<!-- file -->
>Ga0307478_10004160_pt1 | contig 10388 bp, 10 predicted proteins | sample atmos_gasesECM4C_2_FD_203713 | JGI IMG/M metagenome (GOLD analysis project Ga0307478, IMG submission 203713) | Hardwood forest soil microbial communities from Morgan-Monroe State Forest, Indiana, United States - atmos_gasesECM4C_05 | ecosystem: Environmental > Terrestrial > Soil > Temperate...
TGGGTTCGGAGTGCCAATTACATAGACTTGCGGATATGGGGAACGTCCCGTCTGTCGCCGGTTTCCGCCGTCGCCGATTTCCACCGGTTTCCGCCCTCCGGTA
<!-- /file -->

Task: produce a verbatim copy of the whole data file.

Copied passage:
>Ga0307478_10004160_pt1 | contig 10388 bp, 10 predicted proteins | sample atmos_gasesECM4C_2_FD_203713 | JGI IMG/M metagenome (GOLD analysis project Ga0307478, IMG submission 203713) | Hardwood forest soil microbial communities from Morgan-Monroe State Forest, Indiana, United States - atmos_gasesECM4C_05 | ecosystem: Environmental > Terrestrial > Soil > Temperate...
TGGGTTCGGAGTGCCAATTACATAGACTTGCGGATATGGGGAACGTCCCGTCTGTCGCCGGTTTCCGCCGTCGCCGATTTCCACCGGTTTCCGCCCTCCGGTA